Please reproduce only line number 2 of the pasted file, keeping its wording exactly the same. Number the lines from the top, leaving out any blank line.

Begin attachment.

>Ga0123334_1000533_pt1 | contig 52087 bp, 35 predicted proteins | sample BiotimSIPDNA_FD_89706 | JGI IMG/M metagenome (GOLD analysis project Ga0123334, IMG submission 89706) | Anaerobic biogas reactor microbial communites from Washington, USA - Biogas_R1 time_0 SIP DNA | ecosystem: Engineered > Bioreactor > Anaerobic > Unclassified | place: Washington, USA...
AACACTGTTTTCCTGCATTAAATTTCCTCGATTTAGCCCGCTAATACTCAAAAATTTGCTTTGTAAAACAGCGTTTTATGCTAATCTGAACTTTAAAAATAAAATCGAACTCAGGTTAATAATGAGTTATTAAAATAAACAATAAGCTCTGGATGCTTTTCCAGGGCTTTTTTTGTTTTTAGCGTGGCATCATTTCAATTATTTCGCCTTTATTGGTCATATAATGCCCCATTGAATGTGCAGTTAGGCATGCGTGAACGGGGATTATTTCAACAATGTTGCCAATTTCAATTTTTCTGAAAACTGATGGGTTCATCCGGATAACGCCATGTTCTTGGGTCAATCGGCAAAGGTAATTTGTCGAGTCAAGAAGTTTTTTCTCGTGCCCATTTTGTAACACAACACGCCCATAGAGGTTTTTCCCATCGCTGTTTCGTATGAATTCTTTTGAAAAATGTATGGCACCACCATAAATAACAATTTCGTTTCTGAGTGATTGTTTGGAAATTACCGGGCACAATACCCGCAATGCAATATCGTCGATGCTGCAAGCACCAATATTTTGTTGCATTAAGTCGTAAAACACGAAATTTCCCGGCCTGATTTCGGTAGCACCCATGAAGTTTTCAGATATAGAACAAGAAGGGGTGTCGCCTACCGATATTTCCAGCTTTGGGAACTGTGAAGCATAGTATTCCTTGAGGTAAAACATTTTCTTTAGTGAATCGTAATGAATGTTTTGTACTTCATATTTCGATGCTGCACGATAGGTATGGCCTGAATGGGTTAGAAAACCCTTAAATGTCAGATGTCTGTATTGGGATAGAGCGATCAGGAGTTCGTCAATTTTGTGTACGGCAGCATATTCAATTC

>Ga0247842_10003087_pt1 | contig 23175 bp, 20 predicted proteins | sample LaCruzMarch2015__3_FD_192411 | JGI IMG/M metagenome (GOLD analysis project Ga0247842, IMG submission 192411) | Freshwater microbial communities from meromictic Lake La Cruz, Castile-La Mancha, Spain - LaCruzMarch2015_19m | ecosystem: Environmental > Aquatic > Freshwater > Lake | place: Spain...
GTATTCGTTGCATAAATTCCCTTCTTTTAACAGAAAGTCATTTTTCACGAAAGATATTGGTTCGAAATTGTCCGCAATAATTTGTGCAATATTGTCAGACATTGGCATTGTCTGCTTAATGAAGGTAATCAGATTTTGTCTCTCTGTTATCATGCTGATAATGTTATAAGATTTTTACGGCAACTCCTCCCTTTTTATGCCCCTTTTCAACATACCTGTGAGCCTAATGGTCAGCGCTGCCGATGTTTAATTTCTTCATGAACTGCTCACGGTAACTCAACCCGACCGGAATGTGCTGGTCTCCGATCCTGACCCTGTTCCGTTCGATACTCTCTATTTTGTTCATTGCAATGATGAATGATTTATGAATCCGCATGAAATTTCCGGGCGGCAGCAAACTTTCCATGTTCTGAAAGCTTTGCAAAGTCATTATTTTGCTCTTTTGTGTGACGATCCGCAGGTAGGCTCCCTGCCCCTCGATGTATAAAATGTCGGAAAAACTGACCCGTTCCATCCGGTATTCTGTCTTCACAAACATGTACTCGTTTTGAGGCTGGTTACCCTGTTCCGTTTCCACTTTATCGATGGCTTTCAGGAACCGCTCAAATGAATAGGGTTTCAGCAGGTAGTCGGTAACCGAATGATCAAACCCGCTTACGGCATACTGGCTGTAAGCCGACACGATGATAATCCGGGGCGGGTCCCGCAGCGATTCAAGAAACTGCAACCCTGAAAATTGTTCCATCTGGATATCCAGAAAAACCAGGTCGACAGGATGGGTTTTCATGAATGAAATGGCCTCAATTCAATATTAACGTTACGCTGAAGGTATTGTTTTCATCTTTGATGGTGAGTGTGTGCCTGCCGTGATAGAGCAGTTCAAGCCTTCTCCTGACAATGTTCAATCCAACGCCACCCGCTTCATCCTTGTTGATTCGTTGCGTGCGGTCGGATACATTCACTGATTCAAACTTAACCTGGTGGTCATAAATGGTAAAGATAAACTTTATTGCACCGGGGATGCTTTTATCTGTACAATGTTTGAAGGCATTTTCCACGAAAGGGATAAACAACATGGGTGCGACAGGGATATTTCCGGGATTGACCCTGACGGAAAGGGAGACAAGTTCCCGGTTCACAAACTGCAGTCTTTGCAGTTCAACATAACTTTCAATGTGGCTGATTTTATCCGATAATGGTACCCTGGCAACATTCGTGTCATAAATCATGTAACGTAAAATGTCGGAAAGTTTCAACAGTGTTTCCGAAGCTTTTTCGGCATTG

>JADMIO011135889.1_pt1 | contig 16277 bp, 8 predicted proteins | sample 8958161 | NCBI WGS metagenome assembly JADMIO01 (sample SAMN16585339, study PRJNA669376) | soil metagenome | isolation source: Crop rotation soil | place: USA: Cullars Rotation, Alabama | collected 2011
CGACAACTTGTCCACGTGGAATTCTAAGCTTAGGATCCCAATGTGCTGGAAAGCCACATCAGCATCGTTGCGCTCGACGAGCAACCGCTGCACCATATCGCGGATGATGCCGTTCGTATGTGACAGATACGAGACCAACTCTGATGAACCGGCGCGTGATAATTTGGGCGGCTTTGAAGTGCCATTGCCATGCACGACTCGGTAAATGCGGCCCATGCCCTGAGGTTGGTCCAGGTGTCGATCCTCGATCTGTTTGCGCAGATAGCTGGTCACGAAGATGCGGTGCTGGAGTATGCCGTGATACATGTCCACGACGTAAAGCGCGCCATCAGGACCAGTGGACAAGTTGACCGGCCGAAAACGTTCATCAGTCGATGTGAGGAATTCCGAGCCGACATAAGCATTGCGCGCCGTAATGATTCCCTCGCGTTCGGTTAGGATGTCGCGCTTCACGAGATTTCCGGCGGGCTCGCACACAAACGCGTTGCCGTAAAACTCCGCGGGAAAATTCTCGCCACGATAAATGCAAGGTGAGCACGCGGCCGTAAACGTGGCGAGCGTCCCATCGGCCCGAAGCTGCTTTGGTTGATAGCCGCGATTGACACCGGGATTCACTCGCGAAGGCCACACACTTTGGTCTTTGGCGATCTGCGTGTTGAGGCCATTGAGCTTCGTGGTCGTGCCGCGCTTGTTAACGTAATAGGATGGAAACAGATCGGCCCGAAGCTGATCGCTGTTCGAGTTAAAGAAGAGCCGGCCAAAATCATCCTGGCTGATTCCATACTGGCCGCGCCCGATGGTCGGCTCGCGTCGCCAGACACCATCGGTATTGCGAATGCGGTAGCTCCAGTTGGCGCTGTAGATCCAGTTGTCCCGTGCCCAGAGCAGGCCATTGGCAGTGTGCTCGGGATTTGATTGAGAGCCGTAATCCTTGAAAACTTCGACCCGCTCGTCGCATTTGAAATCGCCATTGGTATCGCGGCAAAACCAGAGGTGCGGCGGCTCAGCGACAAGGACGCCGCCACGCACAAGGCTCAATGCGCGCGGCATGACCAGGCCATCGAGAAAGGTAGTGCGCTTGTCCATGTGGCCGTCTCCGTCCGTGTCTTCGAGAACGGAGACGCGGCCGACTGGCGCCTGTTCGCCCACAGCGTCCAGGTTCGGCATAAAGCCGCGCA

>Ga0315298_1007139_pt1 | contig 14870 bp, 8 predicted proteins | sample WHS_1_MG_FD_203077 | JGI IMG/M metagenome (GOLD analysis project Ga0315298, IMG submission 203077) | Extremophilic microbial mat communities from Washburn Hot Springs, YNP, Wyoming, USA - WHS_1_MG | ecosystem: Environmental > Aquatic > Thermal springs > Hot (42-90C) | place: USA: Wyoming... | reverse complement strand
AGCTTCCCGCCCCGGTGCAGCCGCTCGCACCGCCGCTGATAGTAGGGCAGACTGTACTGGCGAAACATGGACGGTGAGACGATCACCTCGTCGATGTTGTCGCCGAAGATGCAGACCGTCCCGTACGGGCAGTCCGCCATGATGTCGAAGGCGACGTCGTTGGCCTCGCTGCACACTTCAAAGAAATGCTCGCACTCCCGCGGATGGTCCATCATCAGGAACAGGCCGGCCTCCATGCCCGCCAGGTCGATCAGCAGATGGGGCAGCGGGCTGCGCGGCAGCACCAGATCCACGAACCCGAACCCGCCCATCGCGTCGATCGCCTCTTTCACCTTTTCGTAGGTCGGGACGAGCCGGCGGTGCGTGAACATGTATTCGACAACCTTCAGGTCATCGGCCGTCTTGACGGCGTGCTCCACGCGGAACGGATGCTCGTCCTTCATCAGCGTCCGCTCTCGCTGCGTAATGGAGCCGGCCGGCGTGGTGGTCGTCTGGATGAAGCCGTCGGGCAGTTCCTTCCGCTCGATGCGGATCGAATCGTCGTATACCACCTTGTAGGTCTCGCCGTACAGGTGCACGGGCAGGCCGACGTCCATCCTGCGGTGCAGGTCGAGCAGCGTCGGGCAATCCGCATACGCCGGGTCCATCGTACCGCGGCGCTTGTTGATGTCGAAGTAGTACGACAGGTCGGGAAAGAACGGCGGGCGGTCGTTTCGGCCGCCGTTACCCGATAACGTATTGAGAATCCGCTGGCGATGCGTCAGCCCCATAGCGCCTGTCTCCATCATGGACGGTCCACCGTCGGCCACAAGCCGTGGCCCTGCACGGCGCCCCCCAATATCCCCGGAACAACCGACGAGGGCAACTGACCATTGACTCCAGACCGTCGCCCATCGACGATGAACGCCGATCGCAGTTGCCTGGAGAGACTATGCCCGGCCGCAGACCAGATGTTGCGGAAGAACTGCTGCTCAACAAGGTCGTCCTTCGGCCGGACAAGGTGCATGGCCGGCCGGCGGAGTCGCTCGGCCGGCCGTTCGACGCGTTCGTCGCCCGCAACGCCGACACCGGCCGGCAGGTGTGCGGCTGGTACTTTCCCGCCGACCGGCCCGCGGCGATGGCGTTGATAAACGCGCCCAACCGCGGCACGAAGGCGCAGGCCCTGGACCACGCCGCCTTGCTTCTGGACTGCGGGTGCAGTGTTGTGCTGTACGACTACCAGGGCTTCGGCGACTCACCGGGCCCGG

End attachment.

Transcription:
AACACTGTTTTCCTGCATTAAATTTCCTCGATTTAGCCCGCTAATACTCAAAAATTTGCTTTGTAAAACAGCGTTTTATGCTAATCTGAACTTTAAAAATAAAATCGAACTCAGGTTAATAATGAGTTATTAAAATAAACAATAAGCTCTGGATGCTTTTCCAGGGCTTTTTTTGTTTTTAGCGTGGCATCATTTCAATTATTTCGCCTTTATTGGTCATATAATGCCCCATTGAATGTGCAGTTAGGCATGCGTGAACGGGGATTATTTCAACAATGTTGCCAATTTCAATTTTTCTGAAAACTGATGGGTTCATCCGGATAACGCCATGTTCTTGGGTCAATCGGCAAAGGTAATTTGTCGAGTCAAGAAGTTTTTTCTCGTGCCCATTTTGTAACACAACACGCCCATAGAGGTTTTTCCCATCGCTGTTTCGTATGAATTCTTTTGAAAAATGTATGGCACCACCATAAATAACAATTTCGTTTCTGAGTGATTGTTTGGAAATTACCGGGCACAATACCCGCAATGCAATATCGTCGATGCTGCAAGCACCAATATTTTGTTGCATTAAGTCGTAAAACACGAAATTTCCCGGCCTGATTTCGGTAGCACCCATGAAGTTTTCAGATATAGAACAAGAAGGGGTGTCGCCTACCGATATTTCCAGCTTTGGGAACTGTGAAGCATAGTATTCCTTGAGGTAAAACATTTTCTTTAGTGAATCGTAATGAATGTTTTGTACTTCATATTTCGATGCTGCACGATAGGTATGGCCTGAATGGGTTAGAAAACCCTTAAATGTCAGATGTCTGTATTGGGATAGAGCGATCAGGAGTTCGTCAATTTTGTGTACGGCAGCATATTCAATTC